Open for Business: How Intellectual Property Supports Our Entrepreneurs

By Patrick Kilbride
April 26, 2021

“Throughout the pandemic, intellectual property protections have empowered rapid solutions delivery, prioritized consumer safety, and inspired cultural connectivity and development for people around the world.”

We're Open VintageStarting a business is steeped with uncertainty, especially during a global pandemic. Small business owners are constantly running through the scenarios: Can I make payroll? Will I recoup my investment? Can I change my community for the better?

There are plenty of systems at play that tell them, “No.” It’s too difficult to get a loan; the commercial real estate market is too competitive; advertising and marketing is too expensive. Even so, there’s one system that sings a resounding, “Yes!”

That’s America’s intellectual property system.

Our nation’s intellectual property protections assure entrepreneurs that having a good idea is all the potential they need. It affords creators the possibility that their idea can hold value and become an asset, and even a livelihood. Whether it’s the lyrics to a new song or the algorithm behind a new app, intellectual property gives creators and innovators the ownership to develop their idea and then leverage that ownership into new products and services that benefit all of us.

Of course, that’s easier said than done. The path from mind to market is full of twists and turns. And yet, it’s well-traveled, because as intellectual property rights promise, the results can be transformative.  Fortunately, reliable intellectual property rights put innovators and creators at the center of a healthy multi-stakeholder ecosystems making available a wealth of resources and partnerships to move an idea from concept to commercialization. The business community’s response to COVID-19 is the perfect case study.

Throughout the pandemic, intellectual property protections have empowered rapid solutions delivery, prioritized consumer safety, and inspired cultural connectivity and development for people around the world.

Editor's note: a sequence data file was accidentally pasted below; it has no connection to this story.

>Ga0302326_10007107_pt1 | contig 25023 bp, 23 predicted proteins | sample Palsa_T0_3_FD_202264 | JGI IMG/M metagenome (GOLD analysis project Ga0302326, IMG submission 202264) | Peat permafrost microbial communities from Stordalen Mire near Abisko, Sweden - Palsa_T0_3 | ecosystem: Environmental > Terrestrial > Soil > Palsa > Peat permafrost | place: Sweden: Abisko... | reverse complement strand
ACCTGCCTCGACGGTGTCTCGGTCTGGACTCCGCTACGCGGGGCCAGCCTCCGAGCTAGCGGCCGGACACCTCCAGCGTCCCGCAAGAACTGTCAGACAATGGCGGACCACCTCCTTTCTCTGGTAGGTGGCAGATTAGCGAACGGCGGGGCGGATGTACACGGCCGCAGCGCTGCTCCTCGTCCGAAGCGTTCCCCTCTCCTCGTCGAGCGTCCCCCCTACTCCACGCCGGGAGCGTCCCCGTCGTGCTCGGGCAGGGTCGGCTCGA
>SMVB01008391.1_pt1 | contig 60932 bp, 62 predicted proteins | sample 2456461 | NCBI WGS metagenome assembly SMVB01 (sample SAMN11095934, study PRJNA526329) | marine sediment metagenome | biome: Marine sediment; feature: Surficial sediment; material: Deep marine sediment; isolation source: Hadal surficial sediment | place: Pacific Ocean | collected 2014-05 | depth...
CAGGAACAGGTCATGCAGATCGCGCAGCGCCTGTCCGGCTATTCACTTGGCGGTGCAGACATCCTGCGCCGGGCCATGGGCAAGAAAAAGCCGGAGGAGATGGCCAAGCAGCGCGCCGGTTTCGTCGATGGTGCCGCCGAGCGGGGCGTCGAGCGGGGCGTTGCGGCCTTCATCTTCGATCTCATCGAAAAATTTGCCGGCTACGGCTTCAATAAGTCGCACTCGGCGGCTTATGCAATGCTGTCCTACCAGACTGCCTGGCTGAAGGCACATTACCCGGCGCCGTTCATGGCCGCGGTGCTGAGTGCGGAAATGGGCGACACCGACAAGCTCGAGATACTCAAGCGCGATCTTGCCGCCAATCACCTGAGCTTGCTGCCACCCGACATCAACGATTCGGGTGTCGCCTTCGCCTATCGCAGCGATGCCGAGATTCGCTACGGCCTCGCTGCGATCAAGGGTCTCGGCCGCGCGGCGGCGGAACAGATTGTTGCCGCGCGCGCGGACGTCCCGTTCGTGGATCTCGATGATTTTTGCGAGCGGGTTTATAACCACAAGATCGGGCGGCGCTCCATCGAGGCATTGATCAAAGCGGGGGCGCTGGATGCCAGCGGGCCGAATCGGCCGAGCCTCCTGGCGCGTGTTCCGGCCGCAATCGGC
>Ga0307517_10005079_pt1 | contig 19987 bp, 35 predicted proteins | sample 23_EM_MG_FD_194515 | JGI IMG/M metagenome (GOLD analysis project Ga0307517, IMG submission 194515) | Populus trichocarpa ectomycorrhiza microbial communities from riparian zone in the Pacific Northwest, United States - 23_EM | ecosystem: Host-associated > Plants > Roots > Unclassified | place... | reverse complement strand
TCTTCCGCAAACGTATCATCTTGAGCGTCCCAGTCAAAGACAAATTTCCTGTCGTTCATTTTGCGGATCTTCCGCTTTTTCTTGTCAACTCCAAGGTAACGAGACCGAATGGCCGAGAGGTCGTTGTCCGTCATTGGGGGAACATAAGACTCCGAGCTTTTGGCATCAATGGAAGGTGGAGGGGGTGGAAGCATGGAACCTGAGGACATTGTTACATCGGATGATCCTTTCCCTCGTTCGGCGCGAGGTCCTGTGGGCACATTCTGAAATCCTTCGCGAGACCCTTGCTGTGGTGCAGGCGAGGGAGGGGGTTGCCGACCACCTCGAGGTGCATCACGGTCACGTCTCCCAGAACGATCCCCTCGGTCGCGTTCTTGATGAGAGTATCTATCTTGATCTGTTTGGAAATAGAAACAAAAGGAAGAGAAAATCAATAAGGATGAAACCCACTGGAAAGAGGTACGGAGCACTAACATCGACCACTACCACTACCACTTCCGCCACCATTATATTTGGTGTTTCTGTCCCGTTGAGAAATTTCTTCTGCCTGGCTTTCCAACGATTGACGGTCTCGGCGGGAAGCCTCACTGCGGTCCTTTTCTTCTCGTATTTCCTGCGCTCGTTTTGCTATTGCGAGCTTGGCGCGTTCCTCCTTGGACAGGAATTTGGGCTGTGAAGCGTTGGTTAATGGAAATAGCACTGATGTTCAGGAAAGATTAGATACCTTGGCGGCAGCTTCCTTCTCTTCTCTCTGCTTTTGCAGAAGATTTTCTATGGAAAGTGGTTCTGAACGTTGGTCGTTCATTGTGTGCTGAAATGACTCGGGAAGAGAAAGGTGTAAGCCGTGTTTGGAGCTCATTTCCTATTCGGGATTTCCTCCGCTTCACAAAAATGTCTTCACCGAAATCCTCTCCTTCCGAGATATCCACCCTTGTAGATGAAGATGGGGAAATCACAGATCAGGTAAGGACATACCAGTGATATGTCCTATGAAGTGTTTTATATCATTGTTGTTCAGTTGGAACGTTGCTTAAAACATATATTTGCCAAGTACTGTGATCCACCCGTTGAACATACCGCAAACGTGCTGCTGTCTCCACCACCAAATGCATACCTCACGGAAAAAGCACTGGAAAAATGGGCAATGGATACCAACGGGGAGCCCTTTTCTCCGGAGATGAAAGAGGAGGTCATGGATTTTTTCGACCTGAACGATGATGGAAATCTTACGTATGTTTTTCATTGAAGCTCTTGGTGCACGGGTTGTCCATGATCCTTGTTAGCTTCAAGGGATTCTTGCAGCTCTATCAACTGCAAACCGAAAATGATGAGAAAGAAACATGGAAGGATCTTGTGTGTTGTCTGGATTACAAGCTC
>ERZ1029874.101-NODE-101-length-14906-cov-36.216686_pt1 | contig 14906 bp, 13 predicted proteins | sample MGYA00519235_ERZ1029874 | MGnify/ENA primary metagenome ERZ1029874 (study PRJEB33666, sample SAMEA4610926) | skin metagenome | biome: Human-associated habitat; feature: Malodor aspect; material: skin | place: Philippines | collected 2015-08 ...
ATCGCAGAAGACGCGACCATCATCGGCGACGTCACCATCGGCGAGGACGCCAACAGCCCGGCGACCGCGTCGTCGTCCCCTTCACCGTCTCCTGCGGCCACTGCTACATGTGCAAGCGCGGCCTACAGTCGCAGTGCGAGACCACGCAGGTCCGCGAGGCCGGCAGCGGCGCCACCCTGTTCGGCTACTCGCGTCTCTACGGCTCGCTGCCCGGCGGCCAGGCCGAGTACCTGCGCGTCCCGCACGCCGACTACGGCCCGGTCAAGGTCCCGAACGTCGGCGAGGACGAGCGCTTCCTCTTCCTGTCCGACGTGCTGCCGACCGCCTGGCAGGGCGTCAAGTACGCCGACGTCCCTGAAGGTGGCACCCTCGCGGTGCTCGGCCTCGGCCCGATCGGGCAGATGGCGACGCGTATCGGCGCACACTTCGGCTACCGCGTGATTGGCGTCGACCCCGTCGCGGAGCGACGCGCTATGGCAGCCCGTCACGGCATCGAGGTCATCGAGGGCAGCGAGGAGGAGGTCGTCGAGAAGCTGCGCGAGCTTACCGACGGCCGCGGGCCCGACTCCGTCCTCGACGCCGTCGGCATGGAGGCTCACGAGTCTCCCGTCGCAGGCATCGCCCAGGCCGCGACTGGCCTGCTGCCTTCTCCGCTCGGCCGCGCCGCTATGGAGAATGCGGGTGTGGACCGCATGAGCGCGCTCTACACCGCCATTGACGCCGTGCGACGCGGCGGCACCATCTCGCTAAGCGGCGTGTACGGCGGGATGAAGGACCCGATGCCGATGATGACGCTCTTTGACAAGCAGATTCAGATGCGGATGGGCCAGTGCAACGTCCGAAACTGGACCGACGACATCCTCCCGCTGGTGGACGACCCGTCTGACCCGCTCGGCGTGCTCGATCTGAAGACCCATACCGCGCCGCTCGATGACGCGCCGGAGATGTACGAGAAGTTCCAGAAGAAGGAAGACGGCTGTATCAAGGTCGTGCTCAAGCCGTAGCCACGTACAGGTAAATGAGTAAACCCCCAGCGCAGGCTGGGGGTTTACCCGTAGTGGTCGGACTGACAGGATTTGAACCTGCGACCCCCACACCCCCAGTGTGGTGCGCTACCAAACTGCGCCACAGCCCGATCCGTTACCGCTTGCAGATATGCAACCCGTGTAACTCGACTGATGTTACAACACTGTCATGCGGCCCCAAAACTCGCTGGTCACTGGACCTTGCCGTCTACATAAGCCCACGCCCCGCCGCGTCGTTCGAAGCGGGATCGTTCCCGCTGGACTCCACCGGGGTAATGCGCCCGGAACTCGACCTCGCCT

Patents have empowered rapid solutions delivery.

Already, the innovative biopharmaceutical sector has delivered several effective vaccines and therapeutics to combat coronavirus. The innovative medical technology industry has delivered scores of diagnostics tests. And all the while, scientists are conducting more than a thousand COVID-19-related clinical trials in local hospitals and universities across all 50 states.

Patents have enabled the incredible investments in these efforts because protecting uniqueness gives these products value – we’re talking billions of dollars of investment into years of research for a single drug. By defining clear, predictable rights, they’ve also enabled the fruitful collaboration between government and private sector that has spurred faster and broader access.

Trademarks have prioritized consumer safety. 

Counterfeit goods – or goods that are sold under another name without the originator’s authorization – can be extremely dangerous. Counterfeit pharmaceuticals, including counterfeit vaccines, often contain no active ingredient, or, worse yet, may contain dangerous ingredients, like toxic chemicals and compounds. Counterfeit masks, for example, are made with inferior materials that don’t protect the wearer from disease transmission.

Trademarks make it easy for consumers to recognize trusted brands – like Pfizer or 3M – that offer tested products. They also help law enforcement officials prosecute bad actors who use those trademarks maliciously. In 2020 alone, U.S. Customs and Border Protection (CBP) seized millions of fake COVID-19-related products. And that’s just the tip of the iceberg.

Copyright fuels cultural connectivity and development.

COVID-19 shuttered movie theaters, turned the lights out on Broadway, and cancelled concerts virtually overnight. But that hasn’t stopped creators from maintaining a near-constant stream of new content. Every night and every weekend, we’re able to enjoy the latest books, music, movies, and television shows safely at home.

That kind of output and access is only possible via strong copyright norms. The 2021 U.S. Chamber International IP Index found that countries with healthy copyright environments have twice the access to new music through secure platforms. On the publishing front, countries with healthy copyright environments have five times more knowledge output in academic journals.

Now more than ever, we should be viewing the global intellectual property system through a lens of celebration. That sentiment is even more salient today, on World Intellectual Property Day, created by the World Intellectual Property Organization to raise awareness about how patent, copyright, and trademark-protected products enhance daily life. But let’s do more than raise awareness, let’s raise appreciation, too.

Strong intellectual property protections are delivering us from the current pandemic, and they’ll help us defeat the next one by empowering America’s innovators and creators, small and large.

Image Source: Deposit Photos
Author: picsgeek
Image ID: 21440795 

The Author

Patrick Kilbride